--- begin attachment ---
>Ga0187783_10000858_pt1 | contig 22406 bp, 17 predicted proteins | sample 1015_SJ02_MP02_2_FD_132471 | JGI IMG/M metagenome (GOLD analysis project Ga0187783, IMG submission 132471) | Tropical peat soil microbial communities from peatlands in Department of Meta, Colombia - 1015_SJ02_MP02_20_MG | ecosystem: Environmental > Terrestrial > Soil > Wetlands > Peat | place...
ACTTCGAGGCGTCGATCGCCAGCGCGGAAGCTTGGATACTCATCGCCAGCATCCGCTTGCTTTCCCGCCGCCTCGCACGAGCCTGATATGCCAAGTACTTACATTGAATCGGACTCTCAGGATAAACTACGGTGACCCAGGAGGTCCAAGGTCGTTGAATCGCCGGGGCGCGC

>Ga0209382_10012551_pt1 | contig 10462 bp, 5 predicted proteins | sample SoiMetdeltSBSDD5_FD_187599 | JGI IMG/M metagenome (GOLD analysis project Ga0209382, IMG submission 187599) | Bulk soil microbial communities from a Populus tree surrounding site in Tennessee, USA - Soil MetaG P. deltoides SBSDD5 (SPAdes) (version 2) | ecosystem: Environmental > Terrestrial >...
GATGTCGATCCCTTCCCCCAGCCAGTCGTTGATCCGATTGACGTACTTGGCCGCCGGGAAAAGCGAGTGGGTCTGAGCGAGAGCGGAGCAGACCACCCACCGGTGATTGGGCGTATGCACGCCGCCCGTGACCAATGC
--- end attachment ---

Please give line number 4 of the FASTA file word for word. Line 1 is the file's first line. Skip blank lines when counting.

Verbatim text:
GATGTCGATCCCTTCCCCCAGCCAGTCGTTGATCCGATTGACGTACTTGGCCGCCGGGAAAAGCGAGTGGGTCTGAGCGAGAGCGGAGCAGACCACCCACCGGTGATTGGGCGTATGCACGCCGCCCGTGACCAATGC